The ability of India’s top 500 companies to service debt has dipped to a five-year low due to high interest rates and a drop in operating profits, Crisil Research said in a note on Tuesday.
Crisil’s study covered 420 companies, excluding banking and financial institutions and state-owned oil marketing companies.
During the September quarter, interest cost for Indian companies rose 36 per cent on year, Crisil said.
At 8.5 per cent, the repo rate — RBI’s policy lending rate — is at its highest since July 2008 after the RBI raised rates 13 times between March 2010 and October 2011, in a tightening cycle that is widely seen to be ending.
“While the interest rate cycle has largely peaked, we believe that interest coverage ratio will remain under pressure over the next few quarters as Corporate India’s sales growth could slow down on the heels of lower GDP growth,” Crisil said.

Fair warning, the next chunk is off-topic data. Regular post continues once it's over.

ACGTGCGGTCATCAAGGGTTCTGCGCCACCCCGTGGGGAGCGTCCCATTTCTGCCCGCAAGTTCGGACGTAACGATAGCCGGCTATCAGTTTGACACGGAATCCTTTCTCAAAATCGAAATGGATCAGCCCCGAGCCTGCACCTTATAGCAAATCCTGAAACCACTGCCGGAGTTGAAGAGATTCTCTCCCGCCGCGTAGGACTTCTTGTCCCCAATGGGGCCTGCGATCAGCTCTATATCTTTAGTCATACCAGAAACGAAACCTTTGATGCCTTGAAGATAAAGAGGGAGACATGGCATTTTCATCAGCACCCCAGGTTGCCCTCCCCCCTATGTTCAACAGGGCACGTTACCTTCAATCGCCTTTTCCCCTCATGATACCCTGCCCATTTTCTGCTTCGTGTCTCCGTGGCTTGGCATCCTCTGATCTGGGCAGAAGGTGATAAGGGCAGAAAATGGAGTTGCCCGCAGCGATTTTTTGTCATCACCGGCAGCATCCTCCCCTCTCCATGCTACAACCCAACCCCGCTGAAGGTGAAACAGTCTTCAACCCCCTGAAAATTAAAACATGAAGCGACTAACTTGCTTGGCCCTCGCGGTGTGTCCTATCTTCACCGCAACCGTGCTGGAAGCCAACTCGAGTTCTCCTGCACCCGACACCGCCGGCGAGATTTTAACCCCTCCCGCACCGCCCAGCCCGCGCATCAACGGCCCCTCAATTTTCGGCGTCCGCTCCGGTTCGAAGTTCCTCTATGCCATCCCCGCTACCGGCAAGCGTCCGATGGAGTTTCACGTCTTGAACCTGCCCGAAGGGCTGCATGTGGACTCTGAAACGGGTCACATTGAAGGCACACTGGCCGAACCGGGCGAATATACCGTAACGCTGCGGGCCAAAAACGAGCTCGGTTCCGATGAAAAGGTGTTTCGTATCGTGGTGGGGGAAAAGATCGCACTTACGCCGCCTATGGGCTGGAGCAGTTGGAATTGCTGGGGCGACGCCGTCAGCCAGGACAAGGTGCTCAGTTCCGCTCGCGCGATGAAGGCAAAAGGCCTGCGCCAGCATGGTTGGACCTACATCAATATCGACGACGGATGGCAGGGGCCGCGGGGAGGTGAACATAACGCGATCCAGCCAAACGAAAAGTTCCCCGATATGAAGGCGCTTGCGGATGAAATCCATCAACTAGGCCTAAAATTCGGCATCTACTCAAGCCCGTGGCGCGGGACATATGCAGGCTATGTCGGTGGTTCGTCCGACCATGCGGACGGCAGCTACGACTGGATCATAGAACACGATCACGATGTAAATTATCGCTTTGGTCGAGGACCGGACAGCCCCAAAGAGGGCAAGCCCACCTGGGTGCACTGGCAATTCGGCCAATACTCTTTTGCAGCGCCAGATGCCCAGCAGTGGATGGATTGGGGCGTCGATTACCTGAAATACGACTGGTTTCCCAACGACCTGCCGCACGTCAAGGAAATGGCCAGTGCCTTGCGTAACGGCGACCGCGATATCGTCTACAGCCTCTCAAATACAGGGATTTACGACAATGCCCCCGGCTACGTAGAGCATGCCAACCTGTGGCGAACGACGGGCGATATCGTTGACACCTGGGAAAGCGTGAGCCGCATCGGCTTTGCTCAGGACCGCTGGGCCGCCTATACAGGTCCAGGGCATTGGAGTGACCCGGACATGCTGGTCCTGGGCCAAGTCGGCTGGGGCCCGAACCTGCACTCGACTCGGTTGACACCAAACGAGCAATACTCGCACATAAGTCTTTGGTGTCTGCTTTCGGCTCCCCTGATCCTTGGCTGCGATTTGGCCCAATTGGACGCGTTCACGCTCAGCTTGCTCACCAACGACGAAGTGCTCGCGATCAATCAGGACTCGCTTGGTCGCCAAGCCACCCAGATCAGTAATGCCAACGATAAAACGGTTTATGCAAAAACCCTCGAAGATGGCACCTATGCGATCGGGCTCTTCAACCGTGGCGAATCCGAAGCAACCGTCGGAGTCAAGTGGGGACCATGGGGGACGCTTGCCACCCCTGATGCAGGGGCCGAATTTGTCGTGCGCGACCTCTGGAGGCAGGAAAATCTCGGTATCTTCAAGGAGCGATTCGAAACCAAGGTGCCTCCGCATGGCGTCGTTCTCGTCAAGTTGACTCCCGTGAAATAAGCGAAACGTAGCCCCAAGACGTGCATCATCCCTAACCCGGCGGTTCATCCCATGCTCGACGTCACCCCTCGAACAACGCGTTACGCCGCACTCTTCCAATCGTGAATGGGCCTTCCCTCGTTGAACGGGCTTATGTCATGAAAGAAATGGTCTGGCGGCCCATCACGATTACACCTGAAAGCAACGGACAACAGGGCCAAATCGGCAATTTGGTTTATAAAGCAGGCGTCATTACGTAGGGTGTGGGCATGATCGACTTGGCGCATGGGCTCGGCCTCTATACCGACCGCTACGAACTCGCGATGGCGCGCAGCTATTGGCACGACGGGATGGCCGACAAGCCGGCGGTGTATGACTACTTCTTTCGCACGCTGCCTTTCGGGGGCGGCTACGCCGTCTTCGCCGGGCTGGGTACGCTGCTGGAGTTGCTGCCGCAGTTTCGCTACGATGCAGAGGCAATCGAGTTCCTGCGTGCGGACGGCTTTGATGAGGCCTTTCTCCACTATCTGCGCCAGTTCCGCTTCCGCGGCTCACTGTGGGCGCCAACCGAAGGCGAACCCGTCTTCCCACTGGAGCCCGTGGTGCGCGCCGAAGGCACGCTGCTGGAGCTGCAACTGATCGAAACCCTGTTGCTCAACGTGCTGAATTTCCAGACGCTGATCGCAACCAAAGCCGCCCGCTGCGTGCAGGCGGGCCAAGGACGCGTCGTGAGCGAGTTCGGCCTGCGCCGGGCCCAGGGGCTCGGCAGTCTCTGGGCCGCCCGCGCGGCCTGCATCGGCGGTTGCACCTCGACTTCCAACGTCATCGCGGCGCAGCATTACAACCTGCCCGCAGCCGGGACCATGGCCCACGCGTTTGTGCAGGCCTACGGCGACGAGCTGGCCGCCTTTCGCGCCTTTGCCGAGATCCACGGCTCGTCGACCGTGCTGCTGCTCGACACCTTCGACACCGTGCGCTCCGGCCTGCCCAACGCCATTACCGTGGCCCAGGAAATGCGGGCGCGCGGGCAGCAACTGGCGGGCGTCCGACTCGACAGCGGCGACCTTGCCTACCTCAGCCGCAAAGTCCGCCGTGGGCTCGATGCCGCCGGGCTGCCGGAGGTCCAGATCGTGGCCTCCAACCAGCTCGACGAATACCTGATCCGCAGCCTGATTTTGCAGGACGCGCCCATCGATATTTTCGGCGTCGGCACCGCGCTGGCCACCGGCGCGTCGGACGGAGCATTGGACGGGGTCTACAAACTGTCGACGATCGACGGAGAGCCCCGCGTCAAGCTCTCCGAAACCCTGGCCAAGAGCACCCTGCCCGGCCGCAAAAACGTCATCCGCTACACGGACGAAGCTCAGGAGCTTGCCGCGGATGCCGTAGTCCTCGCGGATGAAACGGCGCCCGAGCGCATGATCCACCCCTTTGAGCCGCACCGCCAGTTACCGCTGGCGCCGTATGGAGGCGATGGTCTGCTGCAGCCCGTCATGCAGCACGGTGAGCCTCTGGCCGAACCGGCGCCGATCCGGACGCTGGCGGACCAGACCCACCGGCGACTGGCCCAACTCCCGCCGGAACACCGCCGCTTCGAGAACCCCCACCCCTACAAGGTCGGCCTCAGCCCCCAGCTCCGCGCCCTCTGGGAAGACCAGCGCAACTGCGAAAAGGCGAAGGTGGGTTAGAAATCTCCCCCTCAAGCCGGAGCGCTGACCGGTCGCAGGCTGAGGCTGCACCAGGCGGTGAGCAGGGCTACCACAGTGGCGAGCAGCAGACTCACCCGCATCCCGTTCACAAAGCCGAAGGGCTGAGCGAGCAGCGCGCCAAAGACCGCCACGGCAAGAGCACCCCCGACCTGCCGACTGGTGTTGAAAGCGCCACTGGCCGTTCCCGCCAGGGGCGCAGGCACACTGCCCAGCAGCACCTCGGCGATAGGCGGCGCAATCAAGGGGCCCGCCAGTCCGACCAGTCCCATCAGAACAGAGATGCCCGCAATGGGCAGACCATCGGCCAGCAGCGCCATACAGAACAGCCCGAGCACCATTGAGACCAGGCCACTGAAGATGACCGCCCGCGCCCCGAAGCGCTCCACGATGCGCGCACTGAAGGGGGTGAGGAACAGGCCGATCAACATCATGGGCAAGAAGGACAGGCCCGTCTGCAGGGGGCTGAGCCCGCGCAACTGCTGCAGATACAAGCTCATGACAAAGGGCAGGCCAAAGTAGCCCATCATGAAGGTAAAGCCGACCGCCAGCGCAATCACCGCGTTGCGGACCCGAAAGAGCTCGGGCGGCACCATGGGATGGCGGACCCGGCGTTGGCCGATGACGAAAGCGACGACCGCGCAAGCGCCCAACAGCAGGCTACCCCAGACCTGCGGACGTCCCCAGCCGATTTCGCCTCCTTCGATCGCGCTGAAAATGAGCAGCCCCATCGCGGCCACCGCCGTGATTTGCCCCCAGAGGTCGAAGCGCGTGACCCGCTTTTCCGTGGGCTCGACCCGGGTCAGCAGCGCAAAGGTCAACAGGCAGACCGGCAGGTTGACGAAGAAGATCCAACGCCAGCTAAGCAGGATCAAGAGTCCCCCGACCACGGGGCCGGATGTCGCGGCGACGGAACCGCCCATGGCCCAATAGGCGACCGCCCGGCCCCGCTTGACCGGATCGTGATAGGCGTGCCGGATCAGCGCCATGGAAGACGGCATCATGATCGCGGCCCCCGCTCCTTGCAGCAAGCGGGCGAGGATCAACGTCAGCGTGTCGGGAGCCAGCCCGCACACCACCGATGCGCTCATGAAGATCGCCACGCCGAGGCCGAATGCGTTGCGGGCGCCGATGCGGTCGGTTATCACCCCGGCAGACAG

The median interest coverage ratio has fallen to 4.8 times in the September quarter against 7.8 times a year ago. The average interest coverage ratio for these companies in the past five years was 8.4 times, it said.
Companies with an interest coverage ratio below 2 times have risen sharply to 117 in the September quarter, from 69 in July-September 2010, it added.
For the first time in the past eight quarters, operating profit and reported profit after tax of these companies declined in the July-September 2011 quarter from a year earlier, Crisil said. The last decline was in July-September 2009 quarter, during the global financial crisis.
Last month, Crisil said Indian companies’ profits would decline and margins shrink by 200 basis points in October-December on slower volume growth, higher raw material and interest costs and limited ability to raise prices.